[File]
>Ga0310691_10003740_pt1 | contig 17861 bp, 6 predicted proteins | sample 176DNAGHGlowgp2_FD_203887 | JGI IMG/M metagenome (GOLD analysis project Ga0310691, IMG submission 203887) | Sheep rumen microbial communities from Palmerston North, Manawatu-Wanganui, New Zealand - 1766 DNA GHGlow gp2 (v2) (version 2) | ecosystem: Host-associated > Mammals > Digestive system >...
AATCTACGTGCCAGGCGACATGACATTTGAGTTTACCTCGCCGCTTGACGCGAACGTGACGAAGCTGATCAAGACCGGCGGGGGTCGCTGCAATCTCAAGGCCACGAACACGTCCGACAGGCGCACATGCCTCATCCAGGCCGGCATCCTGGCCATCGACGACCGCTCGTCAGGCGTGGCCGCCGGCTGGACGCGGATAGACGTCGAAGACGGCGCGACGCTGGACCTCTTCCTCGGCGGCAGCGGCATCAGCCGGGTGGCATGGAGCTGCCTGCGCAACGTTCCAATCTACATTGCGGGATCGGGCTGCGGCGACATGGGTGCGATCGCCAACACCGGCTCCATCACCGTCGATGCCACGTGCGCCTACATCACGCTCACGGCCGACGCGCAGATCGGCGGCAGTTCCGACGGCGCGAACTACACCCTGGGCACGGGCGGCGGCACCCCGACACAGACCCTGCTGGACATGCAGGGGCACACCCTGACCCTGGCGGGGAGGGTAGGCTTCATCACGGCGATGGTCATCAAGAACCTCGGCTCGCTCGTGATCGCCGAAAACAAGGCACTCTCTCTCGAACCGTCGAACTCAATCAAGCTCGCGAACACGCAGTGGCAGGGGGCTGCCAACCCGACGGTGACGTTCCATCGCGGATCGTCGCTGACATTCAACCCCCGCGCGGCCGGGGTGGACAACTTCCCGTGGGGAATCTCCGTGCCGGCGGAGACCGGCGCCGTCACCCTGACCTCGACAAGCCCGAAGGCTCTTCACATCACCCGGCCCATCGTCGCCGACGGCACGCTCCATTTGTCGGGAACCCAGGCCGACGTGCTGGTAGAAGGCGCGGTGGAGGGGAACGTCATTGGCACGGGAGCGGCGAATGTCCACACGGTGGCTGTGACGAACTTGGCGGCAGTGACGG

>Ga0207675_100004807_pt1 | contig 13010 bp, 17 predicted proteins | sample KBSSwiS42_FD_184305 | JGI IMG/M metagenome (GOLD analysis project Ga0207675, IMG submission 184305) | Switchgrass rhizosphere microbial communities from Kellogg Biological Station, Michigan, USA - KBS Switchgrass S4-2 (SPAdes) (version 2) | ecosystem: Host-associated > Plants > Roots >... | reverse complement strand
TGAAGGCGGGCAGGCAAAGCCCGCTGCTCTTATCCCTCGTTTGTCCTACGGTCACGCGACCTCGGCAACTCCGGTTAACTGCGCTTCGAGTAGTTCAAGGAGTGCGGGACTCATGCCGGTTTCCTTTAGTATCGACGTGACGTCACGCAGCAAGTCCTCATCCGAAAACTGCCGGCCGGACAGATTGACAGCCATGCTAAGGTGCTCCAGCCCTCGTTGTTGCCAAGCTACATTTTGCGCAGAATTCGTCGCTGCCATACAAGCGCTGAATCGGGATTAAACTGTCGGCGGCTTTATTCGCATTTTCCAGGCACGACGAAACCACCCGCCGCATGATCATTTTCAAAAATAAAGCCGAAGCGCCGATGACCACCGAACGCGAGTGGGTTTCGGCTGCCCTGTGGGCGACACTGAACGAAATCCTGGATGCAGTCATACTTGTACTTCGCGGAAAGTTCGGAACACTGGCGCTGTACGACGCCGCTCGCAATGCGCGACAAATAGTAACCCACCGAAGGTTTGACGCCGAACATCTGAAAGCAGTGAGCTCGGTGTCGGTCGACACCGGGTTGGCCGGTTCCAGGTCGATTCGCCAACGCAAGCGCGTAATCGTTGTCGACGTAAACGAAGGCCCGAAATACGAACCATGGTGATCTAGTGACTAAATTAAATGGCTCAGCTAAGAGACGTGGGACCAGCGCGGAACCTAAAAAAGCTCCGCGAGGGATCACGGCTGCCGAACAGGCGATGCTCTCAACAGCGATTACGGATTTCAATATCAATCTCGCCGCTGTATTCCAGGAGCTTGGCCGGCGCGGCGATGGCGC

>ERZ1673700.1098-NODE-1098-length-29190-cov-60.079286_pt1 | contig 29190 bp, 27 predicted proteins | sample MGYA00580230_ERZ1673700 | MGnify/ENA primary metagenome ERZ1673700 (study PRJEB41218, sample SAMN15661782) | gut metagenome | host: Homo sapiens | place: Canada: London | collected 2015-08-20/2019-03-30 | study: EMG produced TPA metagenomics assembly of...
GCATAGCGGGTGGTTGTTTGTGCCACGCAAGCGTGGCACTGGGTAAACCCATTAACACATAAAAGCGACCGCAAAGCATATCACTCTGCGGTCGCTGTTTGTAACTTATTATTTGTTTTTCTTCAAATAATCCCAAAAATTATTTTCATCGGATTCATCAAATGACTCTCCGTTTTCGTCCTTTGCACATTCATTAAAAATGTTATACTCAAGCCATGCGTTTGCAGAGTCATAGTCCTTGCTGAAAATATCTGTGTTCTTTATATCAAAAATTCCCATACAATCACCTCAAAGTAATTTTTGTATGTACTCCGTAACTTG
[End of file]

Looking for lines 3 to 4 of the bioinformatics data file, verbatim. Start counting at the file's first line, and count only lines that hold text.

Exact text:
>Ga0207675_100004807_pt1 | contig 13010 bp, 17 predicted proteins | sample KBSSwiS42_FD_184305 | JGI IMG/M metagenome (GOLD analysis project Ga0207675, IMG submission 184305) | Switchgrass rhizosphere microbial communities from Kellogg Biological Station, Michigan, USA - KBS Switchgrass S4-2 (SPAdes) (version 2) | ecosystem: Host-associated > Plants > Roots >... | reverse complement strand
TGAAGGCGGGCAGGCAAAGCCCGCTGCTCTTATCCCTCGTTTGTCCTACGGTCACGCGACCTCGGCAACTCCGGTTAACTGCGCTTCGAGTAGTTCAAGGAGTGCGGGACTCATGCCGGTTTCCTTTAGTATCGACGTGACGTCACGCAGCAAGTCCTCATCCGAAAACTGCCGGCCGGACAGATTGACAGCCATGCTAAGGTGCTCCAGCCCTCGTTGTTGCCAAGCTACATTTTGCGCAGAATTCGTCGCTGCCATACAAGCGCTGAATCGGGATTAAACTGTCGGCGGCTTTATTCGCATTTTCCAGGCACGACGAAACCACCCGCCGCATGATCATTTTCAAAAATAAAGCCGAAGCGCCGATGACCACCGAACGCGAGTGGGTTTCGGCTGCCCTGTGGGCGACACTGAACGAAATCCTGGATGCAGTCATACTTGTACTTCGCGGAAAGTTCGGAACACTGGCGCTGTACGACGCCGCTCGCAATGCGCGACAAATAGTAACCCACCGAAGGTTTGACGCCGAACATCTGAAAGCAGTGAGCTCGGTGTCGGTCGACACCGGGTTGGCCGGTTCCAGGTCGATTCGCCAACGCAAGCGCGTAATCGTTGTCGACGTAAACGAAGGCCCGAAATACGAACCATGGTGATCTAGTGACTAAATTAAATGGCTCAGCTAAGAGACGTGGGACCAGCGCGGAACCTAAAAAAGCTCCGCGAGGGATCACGGCTGCCGAACAGGCGATGCTCTCAACAGCGATTACGGATTTCAATATCAATCTCGCCGCTGTATTCCAGGAGCTTGGCCGGCGCGGCGATGGCGC